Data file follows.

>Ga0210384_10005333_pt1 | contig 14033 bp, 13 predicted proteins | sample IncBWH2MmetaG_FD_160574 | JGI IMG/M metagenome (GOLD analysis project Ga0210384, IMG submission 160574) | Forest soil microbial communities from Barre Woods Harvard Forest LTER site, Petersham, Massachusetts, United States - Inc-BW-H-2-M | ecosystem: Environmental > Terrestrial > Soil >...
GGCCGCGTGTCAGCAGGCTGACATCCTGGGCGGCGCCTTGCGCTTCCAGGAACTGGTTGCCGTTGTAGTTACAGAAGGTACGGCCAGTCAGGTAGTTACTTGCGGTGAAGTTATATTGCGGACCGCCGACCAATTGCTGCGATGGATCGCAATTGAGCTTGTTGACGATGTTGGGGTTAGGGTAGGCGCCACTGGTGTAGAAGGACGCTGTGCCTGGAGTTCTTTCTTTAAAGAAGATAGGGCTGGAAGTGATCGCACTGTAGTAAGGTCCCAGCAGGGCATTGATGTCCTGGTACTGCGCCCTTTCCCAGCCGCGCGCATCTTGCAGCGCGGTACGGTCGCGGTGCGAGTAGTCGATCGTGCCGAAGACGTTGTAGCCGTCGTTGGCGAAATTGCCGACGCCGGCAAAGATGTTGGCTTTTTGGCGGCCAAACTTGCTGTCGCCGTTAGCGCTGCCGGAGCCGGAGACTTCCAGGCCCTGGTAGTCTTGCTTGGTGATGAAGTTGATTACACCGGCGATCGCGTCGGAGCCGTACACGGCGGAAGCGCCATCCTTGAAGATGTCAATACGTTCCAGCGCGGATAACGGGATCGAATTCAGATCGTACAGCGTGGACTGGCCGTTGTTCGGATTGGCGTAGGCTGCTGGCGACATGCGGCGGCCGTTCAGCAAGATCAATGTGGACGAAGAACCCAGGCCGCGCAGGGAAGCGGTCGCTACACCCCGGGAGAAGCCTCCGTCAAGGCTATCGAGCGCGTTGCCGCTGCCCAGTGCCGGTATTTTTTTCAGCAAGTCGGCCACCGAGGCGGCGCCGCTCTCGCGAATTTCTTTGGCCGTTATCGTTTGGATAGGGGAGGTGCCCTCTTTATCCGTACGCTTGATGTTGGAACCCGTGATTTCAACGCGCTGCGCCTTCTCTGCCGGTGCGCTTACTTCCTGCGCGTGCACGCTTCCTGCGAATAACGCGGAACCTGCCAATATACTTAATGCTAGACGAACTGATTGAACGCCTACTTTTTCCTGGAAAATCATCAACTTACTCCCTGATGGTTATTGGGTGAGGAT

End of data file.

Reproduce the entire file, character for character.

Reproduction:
>Ga0210384_10005333_pt1 | contig 14033 bp, 13 predicted proteins | sample IncBWH2MmetaG_FD_160574 | JGI IMG/M metagenome (GOLD analysis project Ga0210384, IMG submission 160574) | Forest soil microbial communities from Barre Woods Harvard Forest LTER site, Petersham, Massachusetts, United States - Inc-BW-H-2-M | ecosystem: Environmental > Terrestrial > Soil >...
GGCCGCGTGTCAGCAGGCTGACATCCTGGGCGGCGCCTTGCGCTTCCAGGAACTGGTTGCCGTTGTAGTTACAGAAGGTACGGCCAGTCAGGTAGTTACTTGCGGTGAAGTTATATTGCGGACCGCCGACCAATTGCTGCGATGGATCGCAATTGAGCTTGTTGACGATGTTGGGGTTAGGGTAGGCGCCACTGGTGTAGAAGGACGCTGTGCCTGGAGTTCTTTCTTTAAAGAAGATAGGGCTGGAAGTGATCGCACTGTAGTAAGGTCCCAGCAGGGCATTGATGTCCTGGTACTGCGCCCTTTCCCAGCCGCGCGCATCTTGCAGCGCGGTACGGTCGCGGTGCGAGTAGTCGATCGTGCCGAAGACGTTGTAGCCGTCGTTGGCGAAATTGCCGACGCCGGCAAAGATGTTGGCTTTTTGGCGGCCAAACTTGCTGTCGCCGTTAGCGCTGCCGGAGCCGGAGACTTCCAGGCCCTGGTAGTCTTGCTTGGTGATGAAGTTGATTACACCGGCGATCGCGTCGGAGCCGTACACGGCGGAAGCGCCATCCTTGAAGATGTCAATACGTTCCAGCGCGGATAACGGGATCGAATTCAGATCGTACAGCGTGGACTGGCCGTTGTTCGGATTGGCGTAGGCTGCTGGCGACATGCGGCGGCCGTTCAGCAAGATCAATGTGGACGAAGAACCCAGGCCGCGCAGGGAAGCGGTCGCTACACCCCGGGAGAAGCCTCCGTCAAGGCTATCGAGCGCGTTGCCGCTGCCCAGTGCCGGTATTTTTTTCAGCAAGTCGGCCACCGAGGCGGCGCCGCTCTCGCGAATTTCTTTGGCCGTTATCGTTTGGATAGGGGAGGTGCCCTCTTTATCCGTACGCTTGATGTTGGAACCCGTGATTTCAACGCGCTGCGCCTTCTCTGCCGGTGCGCTTACTTCCTGCGCGTGCACGCTTCCTGCGAATAACGCGGAACCTGCCAATATACTTAATGCTAGACGAACTGATTGAACGCCTACTTTTTCCTGGAAAATCATCAACTTACTCCCTGATGGTTATTGGGTGAGGAT